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On Capturing The Feeling Of A Place

“On…..” Is a new series of short form essays (under 500 words) accompanied by a single image. Welcome to part one.

As is probably true of many photographers, I have spent a large portion of my photography career concentrating on the technical aspects of photography. What settings do I need to adhere to?, how do I make this image as sharp as possible?, what aperture is required?, what focus settings should I use?. The list is almost endless and It can be quite frankly overwhelming, and in my opinion detrimental to creating your best work.

Now don’t get me wrong. It is of course important to learn the fundamental techniques of photography and be able to use your camera efficiently, but it shouldn’t be your first concern when you are in the field making images.

For me, it is the creative process that is the most important, and what I find is essential, is establishing a connection with the landscape you have chosen to capture. This is when you stop simply making representational images of a location, but can capture the feeling of that place.

It is actually, very hard to explain in words what I mean by this, which may seem quite odd as I have chosen to write about the topic! Let me provide some context. When I recently posted this image on Twitter, I received what I think is the most meaningful and positive comment I could have imagined - “You have captured the feeling of this place”. This got me to thinking, and it actually made me quite emotional. Someone has viewed my image, and responded to it in exactly the way that I hoped they would.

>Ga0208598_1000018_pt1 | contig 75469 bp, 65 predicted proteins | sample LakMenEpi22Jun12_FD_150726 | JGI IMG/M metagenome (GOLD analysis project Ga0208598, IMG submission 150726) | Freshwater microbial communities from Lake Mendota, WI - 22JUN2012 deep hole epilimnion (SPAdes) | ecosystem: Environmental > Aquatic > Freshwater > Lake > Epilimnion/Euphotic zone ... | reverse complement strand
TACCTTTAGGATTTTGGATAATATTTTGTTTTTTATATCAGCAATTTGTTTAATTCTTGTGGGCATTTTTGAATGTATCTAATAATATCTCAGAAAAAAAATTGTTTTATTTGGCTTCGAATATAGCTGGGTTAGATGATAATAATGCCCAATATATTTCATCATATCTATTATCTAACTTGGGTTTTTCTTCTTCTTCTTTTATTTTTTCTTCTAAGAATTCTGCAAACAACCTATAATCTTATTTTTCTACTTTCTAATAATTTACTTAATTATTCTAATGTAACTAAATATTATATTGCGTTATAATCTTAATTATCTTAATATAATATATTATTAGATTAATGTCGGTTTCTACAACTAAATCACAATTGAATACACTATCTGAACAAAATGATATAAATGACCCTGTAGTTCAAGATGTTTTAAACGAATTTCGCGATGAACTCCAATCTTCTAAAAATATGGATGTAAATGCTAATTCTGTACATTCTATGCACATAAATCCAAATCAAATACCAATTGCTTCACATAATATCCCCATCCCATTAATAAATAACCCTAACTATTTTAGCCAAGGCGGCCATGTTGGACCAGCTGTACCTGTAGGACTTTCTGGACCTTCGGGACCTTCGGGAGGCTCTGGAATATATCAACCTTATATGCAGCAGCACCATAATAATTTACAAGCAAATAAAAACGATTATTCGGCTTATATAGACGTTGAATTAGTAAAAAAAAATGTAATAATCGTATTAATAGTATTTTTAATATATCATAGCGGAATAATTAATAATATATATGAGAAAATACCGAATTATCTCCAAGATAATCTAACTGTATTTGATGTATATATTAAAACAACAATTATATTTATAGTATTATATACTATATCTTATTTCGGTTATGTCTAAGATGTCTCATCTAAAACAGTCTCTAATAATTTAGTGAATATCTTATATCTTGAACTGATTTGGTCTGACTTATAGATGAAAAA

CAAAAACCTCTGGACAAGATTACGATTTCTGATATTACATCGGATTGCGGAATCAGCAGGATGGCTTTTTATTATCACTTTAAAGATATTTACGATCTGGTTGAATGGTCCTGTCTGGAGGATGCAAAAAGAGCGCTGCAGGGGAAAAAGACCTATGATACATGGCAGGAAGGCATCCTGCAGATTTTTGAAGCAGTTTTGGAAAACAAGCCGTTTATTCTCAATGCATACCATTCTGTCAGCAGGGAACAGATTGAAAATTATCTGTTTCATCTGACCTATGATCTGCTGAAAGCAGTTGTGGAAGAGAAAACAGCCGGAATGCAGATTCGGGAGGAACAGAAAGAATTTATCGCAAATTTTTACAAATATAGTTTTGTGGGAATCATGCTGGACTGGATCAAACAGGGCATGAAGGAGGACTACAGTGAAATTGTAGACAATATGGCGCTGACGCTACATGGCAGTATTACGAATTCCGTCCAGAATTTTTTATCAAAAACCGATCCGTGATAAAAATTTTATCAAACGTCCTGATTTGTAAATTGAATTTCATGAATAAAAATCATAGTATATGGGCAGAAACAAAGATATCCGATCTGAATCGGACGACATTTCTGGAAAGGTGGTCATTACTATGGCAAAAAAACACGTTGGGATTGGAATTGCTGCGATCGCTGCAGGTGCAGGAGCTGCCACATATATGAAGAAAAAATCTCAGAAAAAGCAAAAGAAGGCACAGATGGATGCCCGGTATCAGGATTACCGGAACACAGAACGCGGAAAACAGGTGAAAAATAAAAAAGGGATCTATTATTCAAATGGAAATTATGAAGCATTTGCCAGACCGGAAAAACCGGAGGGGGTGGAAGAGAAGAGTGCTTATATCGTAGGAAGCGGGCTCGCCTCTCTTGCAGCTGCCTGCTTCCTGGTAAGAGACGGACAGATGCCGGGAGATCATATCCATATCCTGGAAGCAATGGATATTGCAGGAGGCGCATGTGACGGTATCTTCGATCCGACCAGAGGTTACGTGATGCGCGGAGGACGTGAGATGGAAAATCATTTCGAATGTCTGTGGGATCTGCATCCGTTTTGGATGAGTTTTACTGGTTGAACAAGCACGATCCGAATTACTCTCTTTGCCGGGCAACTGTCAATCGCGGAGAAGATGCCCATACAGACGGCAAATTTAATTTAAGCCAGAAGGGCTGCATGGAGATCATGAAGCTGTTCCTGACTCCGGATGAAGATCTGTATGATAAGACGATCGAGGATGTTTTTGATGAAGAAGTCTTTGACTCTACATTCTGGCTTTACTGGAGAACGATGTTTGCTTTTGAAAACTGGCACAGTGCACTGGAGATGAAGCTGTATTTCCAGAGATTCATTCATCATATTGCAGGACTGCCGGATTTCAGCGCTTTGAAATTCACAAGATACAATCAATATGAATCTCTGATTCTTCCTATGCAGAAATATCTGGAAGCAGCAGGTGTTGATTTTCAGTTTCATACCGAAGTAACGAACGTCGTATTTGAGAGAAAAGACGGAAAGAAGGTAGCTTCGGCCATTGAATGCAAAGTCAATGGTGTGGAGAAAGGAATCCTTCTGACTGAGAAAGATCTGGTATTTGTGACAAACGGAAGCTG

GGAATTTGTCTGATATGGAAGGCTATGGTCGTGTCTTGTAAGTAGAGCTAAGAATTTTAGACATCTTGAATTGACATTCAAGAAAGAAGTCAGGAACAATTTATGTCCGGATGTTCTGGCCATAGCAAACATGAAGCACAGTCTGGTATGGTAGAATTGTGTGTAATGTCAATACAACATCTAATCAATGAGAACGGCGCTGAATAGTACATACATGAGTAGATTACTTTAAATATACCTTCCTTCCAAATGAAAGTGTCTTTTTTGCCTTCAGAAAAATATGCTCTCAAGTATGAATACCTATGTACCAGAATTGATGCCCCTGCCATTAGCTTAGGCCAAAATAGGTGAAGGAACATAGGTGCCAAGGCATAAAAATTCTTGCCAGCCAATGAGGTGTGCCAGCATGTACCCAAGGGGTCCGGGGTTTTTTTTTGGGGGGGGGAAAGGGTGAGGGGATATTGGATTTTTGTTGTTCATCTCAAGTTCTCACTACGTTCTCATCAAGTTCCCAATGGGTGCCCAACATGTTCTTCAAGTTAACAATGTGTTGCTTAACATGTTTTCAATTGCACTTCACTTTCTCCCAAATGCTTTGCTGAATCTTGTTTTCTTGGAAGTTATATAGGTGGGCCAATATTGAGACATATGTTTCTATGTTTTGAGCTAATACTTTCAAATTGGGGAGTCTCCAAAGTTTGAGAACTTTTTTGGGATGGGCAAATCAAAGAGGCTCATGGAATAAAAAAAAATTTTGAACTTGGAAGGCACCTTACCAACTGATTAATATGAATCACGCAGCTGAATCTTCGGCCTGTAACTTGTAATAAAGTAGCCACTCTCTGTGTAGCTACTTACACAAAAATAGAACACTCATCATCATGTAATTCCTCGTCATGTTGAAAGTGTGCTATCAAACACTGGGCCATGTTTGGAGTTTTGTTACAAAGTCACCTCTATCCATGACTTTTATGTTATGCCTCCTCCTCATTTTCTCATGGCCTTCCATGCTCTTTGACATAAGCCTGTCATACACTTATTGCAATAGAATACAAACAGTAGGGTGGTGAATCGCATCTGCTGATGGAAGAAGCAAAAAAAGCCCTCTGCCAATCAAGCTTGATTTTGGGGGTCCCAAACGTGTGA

I honestly believe that this image, and others that have been made on the Cornish Coast are successful because of the special and personal connection that I have with this particular part of the world. It excites me just to think about being on the Cornish Coast, and when I am there with my camera, I feel like I can truly express myself by making abstract images.

When I look back at this image, I instantly feel lighter, calmer, and happier. I can relive the experience I had when I made the image. I have captured a little bit of what my own personal paradise is - summer evenings on the Cornish Coast, barefoot in the sand and surf, gorgeous late evening light, sensational colours, with my camera in hand.

And the fact that people may choose to view the image, and perhaps take away a similar feeling, or at least a feeling that they have seen something they enjoy to look at, is really quite a humbling feeling. There are two reasons that I take photographs - The first is for my own mindfulness, and the second is the opportunity to help others with theirs.

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